Fibrosarcoma cell lines, established from tumors from IL-1Ra-deficient mice and presumably deficient in IL-1Ra, were more aggressive and metastatic than tumor cell lines from wild-type mice. [3] These observations support a general concept that in the microenvironment of chronic inflammation, IL-1β rather than IL-1α affects carcinogenesis and determines the invasive potential of malignant cells.

Chronic infection, IL-1β, and carcinogenesis in humans

The best example is the chronic infection with Helicobacter pylori and gastric carcinoma. Here, there is a strong association with the presence of IL-1β or the regulation of the IL-1Ra. [4, 5, 6, 7] Polymorphisms in the gene for IL-1β and IL-1Ra are associated with an increase risk of gastric cancer, although some studies fail to find these associations in non-Caucasian populations. [8] Using early-stage gastric carcinoma patients, Glas and coworkers [5] reported that the homozygous polymorphism in the IL-1Ra gene was strongly associated with the presence of this early-stage tumor rather than late stage cancer (p < 0.001). These investigators also reported that the combined polymorphisms in IL-1β and TNFα gene clusters are a risk for the diffuse type of gastric carcinoma. [5] In a Korean population, the combination of increased mucosal IL-1β levels in H. pylori-infected patients with gastric carcinoma and homozygosity for IL-1β -31T single nucleotide polymorphism was associated with increased risk of gastric cancer (odds ratio, 3.4; 95% confidence interval, 1.5–7.7). [9]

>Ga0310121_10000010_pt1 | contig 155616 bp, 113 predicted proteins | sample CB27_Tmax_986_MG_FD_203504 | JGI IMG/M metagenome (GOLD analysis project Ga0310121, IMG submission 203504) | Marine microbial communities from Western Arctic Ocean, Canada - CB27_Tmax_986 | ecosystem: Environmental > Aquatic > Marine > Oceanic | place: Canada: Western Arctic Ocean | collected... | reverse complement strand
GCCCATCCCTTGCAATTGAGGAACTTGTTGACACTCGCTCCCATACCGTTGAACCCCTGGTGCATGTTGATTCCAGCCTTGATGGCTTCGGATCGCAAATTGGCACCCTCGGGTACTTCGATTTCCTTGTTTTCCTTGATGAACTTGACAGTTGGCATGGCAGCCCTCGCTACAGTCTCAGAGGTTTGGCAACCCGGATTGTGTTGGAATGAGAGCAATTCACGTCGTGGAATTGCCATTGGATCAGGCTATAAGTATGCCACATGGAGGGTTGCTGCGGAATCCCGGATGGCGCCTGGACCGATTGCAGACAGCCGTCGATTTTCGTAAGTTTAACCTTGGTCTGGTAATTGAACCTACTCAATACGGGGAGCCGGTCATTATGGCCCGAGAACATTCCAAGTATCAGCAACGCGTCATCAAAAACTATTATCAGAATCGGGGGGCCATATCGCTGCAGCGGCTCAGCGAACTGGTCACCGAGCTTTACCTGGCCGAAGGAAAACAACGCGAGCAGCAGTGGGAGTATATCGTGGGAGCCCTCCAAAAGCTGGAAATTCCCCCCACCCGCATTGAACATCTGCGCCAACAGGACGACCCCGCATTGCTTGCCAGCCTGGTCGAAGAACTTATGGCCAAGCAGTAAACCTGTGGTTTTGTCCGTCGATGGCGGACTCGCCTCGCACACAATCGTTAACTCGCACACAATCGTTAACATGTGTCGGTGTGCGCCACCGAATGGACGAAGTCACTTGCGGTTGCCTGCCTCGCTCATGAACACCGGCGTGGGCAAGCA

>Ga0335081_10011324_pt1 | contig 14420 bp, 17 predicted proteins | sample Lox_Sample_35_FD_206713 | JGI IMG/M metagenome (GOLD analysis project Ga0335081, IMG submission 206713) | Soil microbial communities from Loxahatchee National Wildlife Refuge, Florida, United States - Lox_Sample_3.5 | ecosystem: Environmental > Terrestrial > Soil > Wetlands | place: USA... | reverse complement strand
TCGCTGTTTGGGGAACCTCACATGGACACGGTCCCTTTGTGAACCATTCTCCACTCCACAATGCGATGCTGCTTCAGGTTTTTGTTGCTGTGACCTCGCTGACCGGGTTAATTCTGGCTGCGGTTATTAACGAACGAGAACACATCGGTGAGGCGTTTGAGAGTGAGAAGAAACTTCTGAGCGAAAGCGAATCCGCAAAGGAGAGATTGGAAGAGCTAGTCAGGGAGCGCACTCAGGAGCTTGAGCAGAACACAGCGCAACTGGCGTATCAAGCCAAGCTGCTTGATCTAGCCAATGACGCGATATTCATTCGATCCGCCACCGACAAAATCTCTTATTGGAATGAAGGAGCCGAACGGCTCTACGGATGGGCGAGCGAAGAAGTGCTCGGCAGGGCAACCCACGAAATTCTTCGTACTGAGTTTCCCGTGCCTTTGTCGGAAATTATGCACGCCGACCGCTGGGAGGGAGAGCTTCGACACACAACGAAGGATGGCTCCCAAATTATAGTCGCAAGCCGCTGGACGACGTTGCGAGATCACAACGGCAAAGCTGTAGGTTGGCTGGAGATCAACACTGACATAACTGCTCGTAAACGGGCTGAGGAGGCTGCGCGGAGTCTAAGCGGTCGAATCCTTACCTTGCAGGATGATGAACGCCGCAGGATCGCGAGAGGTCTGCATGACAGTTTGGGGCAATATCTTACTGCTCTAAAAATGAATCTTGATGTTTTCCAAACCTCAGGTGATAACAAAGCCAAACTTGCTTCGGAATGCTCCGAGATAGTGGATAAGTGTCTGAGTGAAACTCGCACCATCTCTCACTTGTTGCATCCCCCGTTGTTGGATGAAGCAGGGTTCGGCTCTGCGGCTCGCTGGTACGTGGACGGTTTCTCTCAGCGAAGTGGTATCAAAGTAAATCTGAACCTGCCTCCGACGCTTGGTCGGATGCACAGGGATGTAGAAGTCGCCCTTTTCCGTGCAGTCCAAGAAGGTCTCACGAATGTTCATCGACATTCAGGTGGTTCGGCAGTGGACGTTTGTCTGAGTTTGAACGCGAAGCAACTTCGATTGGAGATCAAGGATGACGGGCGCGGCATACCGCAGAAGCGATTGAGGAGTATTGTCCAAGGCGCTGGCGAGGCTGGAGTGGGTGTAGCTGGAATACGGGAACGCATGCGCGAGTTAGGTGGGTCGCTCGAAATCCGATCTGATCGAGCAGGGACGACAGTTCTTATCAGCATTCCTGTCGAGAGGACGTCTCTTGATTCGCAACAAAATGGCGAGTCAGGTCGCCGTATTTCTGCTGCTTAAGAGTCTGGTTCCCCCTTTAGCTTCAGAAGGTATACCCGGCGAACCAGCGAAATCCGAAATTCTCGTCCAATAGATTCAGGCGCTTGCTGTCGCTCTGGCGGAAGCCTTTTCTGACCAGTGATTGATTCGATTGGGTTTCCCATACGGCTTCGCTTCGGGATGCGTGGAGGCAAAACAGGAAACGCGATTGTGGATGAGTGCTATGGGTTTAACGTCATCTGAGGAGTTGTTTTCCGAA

Considering the role of IL-1 as a functional cytokine in host defense against infection, once eliminated by antibiotics, infection and its accompanying inflammation are no longer present and the “on” signal for cytokine production becomes a rapid “off.” This mechanism limits the production of cytokines, thereby reducing any negative effect of cytokine-mediated inflammation. In addition to chronic infection, the most likely regulator of the inflammatory process is a recurring irritant. Common examples are certain carcinogens in food, smoking, industrial carcinogens, and ultraviolet light. Nearly all proinflammatory cytokines and chemokines are increased by these agents. [1]

2 Proinflammatory cytokines: two sides of the same coin

Before discussing a role for IL-1 in metastasis, one must confront the paradox of the same cytokine being both beneficial and harmful. Mantovani uses the expression “ying and yang” for the same concept, [10]—a concept that is fundamental to cytokine biology. Most cytokines function in host defense against infection; the danger of infection is particularly a threat during the neonatal period and early development. In contrast, with the exception of childhood leukemia, carcinogenesis and metastasis are characteristics of the adult and particularly in aging. Therefore, one could view the production of a cytokine such as IL-1 in the young host as beneficial, whereas the same cytokine may contribute to metastasis in an elderly person. For example, the incidence of multiple myeloma increases with age, and the cytokines IL-1 and IL-6 are growth, survival, and proangiogenic factors for the myeloma cell. Indeed, blocking IL-1 in patients with smoldering or indolent myeloma reduces IL-6 production and prolongs progression-free survival. [11] Proinflammatory cytokines possess several properties that can be considered beneficial to the host when challenged with invasion from bacteria and other microorganisms in the immediate environment. An IL-1-mediated increase in adhesion molecules on the endothelium certainly facilitates the emigration of neutrophils into the tissues, which are an absolute requirement for killing of bacteria. The same IL-1-mediated increase in endothelial adhesion molecules facilitates the metastatic process. [12]